Chia Seeds

Chia Seeds

That’s right Chia, as in Chia Pets. But these super seeds aren’t just for your next white elephant gifts. They are finally getting their recognition as a superfood.

You’ve heard it said that good things come in small packages. Well, in terms of nutritional content, a tablespoon of chia is like a smoothie made from salmon, spinach, and human growth hormone. These tiny seeds are packed with Omega-3s, protein, calcium, iron, zinc, fiber and antioxidants.

Chia seeds are not a new discovery. Thousands of years ago, chia seed was a staple in the diets of ancient Mayans and Aztecs who touted the seeds energy and natural healing powers.  The word chia is derived from the Mayan language, meaning “strength,” and Aztec warriors relied on chia seed to boost energy and increase stamina. One tablespoon of the seeds was considered capable of sustaining a warrior for 24 hours.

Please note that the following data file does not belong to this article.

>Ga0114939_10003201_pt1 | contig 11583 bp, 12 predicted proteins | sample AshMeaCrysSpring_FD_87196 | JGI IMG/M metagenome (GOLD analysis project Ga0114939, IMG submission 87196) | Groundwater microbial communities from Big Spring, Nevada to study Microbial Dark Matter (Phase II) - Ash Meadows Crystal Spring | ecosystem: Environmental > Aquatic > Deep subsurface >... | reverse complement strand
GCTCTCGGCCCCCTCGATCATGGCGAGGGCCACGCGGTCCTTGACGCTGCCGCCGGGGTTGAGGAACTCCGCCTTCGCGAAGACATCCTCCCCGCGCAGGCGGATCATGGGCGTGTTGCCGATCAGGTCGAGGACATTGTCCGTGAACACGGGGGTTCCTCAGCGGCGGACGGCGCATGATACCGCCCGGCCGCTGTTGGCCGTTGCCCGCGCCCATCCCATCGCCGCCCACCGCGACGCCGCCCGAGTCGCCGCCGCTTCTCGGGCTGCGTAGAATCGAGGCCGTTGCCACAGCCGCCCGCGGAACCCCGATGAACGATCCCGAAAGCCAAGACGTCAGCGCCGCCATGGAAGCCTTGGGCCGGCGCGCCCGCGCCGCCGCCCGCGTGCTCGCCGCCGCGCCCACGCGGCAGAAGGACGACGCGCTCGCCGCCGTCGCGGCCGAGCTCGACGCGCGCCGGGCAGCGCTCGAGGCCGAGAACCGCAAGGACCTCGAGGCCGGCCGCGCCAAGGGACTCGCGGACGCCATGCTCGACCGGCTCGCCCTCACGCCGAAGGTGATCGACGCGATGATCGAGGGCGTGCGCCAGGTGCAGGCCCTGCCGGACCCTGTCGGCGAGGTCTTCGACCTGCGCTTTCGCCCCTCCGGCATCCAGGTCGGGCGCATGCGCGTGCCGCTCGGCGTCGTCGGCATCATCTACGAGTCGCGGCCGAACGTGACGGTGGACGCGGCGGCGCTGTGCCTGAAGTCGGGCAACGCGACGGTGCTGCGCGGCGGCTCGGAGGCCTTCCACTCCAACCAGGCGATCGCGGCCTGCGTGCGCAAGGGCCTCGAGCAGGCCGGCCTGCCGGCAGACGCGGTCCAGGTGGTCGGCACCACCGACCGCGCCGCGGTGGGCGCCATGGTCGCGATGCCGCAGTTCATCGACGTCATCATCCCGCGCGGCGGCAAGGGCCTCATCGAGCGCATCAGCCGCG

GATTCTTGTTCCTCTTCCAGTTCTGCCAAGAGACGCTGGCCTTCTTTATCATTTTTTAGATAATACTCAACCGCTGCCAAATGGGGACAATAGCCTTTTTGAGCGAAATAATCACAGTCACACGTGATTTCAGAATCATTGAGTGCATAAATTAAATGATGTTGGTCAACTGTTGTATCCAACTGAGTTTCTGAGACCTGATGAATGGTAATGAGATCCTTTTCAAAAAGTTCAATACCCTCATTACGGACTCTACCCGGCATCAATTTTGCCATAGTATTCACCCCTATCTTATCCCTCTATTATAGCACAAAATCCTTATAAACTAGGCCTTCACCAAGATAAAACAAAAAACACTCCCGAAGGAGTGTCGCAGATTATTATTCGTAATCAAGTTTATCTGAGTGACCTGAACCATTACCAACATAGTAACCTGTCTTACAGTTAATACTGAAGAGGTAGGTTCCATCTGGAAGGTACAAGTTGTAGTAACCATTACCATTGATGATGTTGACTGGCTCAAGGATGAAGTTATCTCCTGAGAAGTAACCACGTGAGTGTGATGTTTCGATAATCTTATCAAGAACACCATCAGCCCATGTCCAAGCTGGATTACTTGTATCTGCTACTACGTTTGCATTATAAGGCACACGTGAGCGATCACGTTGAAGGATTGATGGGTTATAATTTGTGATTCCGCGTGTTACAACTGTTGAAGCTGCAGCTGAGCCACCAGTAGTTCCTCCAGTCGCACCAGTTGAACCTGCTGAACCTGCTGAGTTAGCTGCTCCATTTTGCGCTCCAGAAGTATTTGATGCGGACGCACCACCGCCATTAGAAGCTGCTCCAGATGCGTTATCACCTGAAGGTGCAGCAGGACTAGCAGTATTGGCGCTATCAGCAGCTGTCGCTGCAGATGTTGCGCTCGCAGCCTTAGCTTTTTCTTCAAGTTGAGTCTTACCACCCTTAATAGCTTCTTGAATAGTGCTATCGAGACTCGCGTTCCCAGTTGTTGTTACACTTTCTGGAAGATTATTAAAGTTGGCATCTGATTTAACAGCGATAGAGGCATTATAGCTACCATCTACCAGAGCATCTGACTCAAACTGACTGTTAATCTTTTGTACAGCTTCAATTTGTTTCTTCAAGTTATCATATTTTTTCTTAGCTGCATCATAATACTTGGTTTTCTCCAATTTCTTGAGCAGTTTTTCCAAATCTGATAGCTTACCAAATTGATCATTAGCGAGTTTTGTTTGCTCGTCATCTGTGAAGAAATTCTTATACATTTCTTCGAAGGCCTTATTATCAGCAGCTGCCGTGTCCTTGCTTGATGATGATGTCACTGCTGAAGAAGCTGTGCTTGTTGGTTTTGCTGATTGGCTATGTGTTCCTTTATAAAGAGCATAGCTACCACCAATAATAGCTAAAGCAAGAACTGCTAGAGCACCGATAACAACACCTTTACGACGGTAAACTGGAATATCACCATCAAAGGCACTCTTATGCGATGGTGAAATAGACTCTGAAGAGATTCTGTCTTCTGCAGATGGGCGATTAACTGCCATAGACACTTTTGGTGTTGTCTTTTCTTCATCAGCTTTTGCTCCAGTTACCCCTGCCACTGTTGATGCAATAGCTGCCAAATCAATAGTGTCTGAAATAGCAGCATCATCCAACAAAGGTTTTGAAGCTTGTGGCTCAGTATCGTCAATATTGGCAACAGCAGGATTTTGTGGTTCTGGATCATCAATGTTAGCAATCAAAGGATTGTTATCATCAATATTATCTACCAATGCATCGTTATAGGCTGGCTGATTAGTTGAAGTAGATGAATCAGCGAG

Chia seed contains a wealth of fiber—5 grams in just one tablespoon. It is the fiber in chia that causes chia seed to swell when combined with water, creating chia gel. The gelling nature of chia also makes it an ideal (and nutritious) substitute for pectin in jam and eggs in many baked goods. Use a proportion of 1 to 6 ratio of Chia Seeds to Water to make chia gel. Then use approximately one tablespoon of chia gel to replace one large egg in your recipe.

The mild, nutty flavor of chia seed goes well with both sweet and savory dishes. No matter the dish, you can increase the nutritional value of any meal with a sprinkle of chia seed. Use chia seed in puddings and smoothies, sprinkle on top of oatmeal and yogurts, and add to baked goods in place of flaxseed meal or poppy seeds.

Chia seeds are found in most stores these days. Or you can get them on Amazon by clicking here.

Try my recipe for chia water for a fun drink for the kids.

How do you use chia seeds?

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